How To Freeze Peaches

Every day for the past few weeks, as I took my lunchtime walk, I would walk past a lady selling peaches at a little roadside stand. I stopped and talked to her, learned that she owned the farm where they came from, checked the prices, and finally, one day remembered to bring some money on my walk. I was ready to buy some peaches. The only problem was that my place of employment is about 1/2 mile from the peach stand, which would seriously limit the amount of peaches I could buy. At least it should have. After I saw the huge half bushel basket of beautiful peaches, and heard that this was the last day she was going to be there, well….I just had to buy it. Yes, 1/2 bushel of peaches (approximately 25 lbs). Which I carried in 5 separate plastic bags 1/2 mile back to work. In 80 degree weather.  My shoulders have literally been sore for days thanks to those peaches! But I made it! And it was worth it. Just look at all those peaches!

Mike’s response was something along the lines of “Why in the world did you buy so many peaches??”  I’m guessing he’ll have a different attitude when he gets peach smoothies in the middle of winter.

My main goal for the peaches was to freeze them. We have smoothies every morning before work, and the thought of having fresh sweet summer peaches to put in our smoothies during the long winter months just makes me smile. So I researched, and googled, and asked around, and came up with a pretty good freezing method. I’ve had a few people ask me how I did it, so I figured I’d include some pictures, along with the general method I used in case anyone has been waiting for a peach freezing tutorial. It’s a little time consuming (ok, that was an understatement…towards the end of those 25 lbs I was pretty much a steady strem of complaints), but I think it will be totally worth it when I open up that bag of summer peaches in the middle of January!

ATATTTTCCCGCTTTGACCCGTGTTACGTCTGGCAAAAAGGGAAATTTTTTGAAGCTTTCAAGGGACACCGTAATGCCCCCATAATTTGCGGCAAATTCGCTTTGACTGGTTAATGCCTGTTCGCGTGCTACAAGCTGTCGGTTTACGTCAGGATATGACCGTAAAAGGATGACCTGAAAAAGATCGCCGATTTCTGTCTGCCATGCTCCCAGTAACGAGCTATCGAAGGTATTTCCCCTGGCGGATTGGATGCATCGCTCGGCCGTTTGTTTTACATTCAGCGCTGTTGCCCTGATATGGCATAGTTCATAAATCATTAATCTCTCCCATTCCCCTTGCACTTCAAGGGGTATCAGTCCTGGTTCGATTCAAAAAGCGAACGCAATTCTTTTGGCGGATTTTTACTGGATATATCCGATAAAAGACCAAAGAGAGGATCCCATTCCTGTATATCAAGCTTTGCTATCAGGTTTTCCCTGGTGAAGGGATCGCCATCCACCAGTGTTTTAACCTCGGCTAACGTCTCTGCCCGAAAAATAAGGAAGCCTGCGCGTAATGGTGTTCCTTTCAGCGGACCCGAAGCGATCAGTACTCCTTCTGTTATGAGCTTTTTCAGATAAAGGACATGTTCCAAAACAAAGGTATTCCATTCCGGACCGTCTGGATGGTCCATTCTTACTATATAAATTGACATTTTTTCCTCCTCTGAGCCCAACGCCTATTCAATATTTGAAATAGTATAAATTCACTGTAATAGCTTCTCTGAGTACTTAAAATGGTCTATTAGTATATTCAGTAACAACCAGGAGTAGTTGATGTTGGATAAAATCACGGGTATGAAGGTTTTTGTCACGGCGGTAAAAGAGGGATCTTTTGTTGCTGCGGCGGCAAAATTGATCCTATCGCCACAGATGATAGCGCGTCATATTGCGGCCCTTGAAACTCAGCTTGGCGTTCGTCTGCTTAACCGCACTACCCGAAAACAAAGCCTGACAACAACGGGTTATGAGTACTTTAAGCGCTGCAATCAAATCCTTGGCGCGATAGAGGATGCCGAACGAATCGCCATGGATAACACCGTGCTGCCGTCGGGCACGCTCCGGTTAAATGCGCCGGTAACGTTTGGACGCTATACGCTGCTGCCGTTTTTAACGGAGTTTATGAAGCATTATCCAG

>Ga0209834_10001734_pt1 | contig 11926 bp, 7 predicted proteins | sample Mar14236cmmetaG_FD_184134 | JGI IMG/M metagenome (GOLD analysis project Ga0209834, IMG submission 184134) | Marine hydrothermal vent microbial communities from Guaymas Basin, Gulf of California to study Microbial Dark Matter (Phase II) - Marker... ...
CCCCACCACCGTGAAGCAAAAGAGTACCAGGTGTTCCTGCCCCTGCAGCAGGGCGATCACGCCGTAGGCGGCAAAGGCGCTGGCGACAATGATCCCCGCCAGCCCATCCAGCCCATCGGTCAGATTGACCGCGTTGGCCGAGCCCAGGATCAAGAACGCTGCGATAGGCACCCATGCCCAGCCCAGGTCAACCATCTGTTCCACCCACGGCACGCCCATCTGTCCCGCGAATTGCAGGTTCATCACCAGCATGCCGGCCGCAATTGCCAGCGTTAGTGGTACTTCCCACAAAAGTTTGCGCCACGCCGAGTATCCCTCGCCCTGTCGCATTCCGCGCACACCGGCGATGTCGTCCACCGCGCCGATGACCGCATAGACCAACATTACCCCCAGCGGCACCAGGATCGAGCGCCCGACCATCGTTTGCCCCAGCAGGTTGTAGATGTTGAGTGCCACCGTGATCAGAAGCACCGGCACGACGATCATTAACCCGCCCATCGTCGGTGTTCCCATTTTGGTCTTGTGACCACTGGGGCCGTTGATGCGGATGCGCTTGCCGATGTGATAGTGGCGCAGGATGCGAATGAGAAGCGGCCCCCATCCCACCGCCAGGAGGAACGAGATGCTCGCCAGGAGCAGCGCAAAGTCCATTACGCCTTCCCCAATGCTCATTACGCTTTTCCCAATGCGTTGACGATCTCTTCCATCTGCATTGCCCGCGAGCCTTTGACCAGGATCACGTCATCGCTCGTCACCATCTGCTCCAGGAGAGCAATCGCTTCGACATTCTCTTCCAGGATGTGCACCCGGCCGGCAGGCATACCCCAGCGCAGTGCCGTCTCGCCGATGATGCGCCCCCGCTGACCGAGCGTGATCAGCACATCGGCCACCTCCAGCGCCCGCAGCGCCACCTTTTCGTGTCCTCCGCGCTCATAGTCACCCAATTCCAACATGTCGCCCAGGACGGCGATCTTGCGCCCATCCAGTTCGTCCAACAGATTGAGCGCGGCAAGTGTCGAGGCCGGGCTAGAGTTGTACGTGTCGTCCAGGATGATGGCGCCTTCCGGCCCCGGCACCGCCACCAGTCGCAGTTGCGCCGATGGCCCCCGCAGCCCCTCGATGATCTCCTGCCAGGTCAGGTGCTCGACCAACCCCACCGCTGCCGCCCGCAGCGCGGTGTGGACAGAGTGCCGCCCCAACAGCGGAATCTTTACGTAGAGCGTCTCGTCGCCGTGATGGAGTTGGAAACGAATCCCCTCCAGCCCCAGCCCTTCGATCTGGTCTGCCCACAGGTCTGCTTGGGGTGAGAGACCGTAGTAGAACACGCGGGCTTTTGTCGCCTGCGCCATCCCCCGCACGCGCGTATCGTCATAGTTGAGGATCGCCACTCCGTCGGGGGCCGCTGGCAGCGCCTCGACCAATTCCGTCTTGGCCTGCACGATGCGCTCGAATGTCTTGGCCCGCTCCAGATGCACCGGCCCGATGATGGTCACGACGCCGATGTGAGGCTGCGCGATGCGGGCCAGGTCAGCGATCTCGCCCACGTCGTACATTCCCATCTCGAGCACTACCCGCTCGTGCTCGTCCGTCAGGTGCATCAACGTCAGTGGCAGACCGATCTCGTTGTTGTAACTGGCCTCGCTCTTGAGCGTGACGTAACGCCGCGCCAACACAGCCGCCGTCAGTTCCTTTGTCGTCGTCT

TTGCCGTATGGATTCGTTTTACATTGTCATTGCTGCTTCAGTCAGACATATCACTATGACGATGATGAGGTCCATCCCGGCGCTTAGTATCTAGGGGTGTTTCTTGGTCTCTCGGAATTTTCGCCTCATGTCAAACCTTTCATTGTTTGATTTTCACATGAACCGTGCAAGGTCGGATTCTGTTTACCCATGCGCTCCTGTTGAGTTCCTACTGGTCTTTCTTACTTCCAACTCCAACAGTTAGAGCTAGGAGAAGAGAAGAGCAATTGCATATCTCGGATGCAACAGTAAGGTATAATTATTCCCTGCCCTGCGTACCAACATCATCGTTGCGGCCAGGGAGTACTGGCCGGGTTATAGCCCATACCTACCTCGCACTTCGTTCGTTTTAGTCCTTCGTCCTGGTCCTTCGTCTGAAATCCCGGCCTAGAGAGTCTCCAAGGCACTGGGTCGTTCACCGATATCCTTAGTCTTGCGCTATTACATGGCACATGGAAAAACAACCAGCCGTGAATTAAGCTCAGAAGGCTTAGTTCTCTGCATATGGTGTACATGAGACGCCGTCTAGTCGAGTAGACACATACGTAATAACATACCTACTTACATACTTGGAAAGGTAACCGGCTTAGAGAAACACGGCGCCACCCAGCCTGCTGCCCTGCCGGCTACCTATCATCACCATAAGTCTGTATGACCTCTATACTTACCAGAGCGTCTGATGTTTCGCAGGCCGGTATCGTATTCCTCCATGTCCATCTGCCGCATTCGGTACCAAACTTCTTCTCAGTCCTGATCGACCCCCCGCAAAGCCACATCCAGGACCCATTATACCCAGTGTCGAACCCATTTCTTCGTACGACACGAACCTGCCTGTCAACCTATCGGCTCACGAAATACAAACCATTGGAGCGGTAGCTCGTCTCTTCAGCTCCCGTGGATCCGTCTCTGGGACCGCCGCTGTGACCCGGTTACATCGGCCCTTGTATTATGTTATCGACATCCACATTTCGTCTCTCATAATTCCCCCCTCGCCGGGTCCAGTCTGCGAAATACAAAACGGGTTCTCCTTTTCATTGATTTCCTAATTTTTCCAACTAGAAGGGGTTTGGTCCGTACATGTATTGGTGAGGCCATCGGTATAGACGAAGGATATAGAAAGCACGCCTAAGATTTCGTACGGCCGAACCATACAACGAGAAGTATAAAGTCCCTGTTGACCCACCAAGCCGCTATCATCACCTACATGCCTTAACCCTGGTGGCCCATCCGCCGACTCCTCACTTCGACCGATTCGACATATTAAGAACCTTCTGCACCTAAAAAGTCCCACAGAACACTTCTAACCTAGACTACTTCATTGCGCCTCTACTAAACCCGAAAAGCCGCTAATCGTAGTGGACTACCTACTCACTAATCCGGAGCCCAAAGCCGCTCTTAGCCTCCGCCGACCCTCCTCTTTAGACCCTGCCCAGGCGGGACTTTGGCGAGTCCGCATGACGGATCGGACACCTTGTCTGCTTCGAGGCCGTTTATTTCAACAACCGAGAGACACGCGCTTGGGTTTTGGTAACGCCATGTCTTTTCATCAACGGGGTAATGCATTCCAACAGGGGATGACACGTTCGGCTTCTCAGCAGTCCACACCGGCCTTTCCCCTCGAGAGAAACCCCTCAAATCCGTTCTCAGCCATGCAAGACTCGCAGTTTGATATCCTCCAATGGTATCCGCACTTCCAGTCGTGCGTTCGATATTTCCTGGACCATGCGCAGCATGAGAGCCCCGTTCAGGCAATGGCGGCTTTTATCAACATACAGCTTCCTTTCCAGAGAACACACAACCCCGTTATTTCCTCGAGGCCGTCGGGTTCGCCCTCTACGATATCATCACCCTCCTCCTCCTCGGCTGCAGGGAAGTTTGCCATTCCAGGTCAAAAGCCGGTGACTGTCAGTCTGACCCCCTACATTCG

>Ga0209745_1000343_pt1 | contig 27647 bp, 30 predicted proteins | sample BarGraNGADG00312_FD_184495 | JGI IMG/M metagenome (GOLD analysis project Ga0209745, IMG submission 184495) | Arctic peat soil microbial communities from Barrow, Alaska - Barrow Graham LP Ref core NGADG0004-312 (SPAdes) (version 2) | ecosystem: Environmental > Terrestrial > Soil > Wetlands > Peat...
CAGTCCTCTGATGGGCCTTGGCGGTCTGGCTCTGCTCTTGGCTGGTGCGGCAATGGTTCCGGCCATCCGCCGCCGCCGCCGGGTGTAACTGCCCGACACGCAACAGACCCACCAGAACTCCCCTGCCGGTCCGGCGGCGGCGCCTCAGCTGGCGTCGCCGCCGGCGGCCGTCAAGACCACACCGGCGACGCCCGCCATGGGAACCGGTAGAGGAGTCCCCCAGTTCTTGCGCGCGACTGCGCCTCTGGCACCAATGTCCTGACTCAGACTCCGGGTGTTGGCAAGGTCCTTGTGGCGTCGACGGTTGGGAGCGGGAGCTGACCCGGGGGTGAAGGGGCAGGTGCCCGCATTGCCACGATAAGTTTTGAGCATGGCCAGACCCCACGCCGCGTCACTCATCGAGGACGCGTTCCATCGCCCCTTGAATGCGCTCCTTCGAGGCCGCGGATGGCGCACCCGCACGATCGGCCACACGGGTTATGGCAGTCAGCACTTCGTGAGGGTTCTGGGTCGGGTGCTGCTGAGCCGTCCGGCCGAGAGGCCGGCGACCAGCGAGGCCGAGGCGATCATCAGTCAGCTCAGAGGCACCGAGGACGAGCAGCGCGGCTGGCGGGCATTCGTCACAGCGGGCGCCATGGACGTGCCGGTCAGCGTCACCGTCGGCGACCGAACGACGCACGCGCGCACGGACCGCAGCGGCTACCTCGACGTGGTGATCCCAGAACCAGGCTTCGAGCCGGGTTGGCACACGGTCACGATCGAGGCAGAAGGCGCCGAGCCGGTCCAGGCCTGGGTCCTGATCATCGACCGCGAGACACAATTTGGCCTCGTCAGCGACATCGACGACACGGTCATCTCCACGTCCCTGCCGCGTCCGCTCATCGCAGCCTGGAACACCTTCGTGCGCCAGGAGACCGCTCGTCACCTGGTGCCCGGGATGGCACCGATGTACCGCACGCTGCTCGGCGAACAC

I put captions with the pictures, and included full instructions at the bottom of the post. Let me know if you try it. Or if you freeze peaches another way, I’d love to hear about it! (p.s. sorry for the low quality pictures…my hands were seriously covered in peach goo, and it was not ideal for picture taking).

Boil the peaches for 20-40 seconds to loosen their skins and make them easier to peel.

Place the peaches in ice water to stop the cooking process.

Peel off the skins, discard the pits, and cut the peaches into slices

Spoon the peaches into ziploc bags and cover with a light syrup.

Freeze the peaches flat on cookie sheets. Once they’re frozen, you can stack them easily in the freezer.

How To Freeze Fresh Peaches
adapted from MLive

Start with peaches that are at the peak of ripeness, perfect for eating fresh. Create a light syrup by combining 7 cups of water and 2 cups of sugar. Heat over medium heat, stirring until sugar is dissolved. Let cool while you prepare the peaches. Alternately you could use white grape juice, apple juice, orange juice or peach juice instead of the light syrup.

Wash the peaches in cool water. Bring a pot of water to boil. Have a bowl of water with ice cubes beside the peaches. Put the peaches in boiling water for 20 to 40 seconds. Remove the peaches with a slotted spoon and immediately place them in ice water to stop the cooking process.

Using a small knife, slit the peach skins at the end and peel them off. Slice the peaches and discard the pits. Place sliced peaches in a large bowl.

After you have about 5 cups of peaches, pour 1/4 cup of lemon juice over the peaches or sprinkle 3 teaspoons of Fruit Fresh over them. Gently stir them with a wooden spoon so that all the fruit surfaces are covered.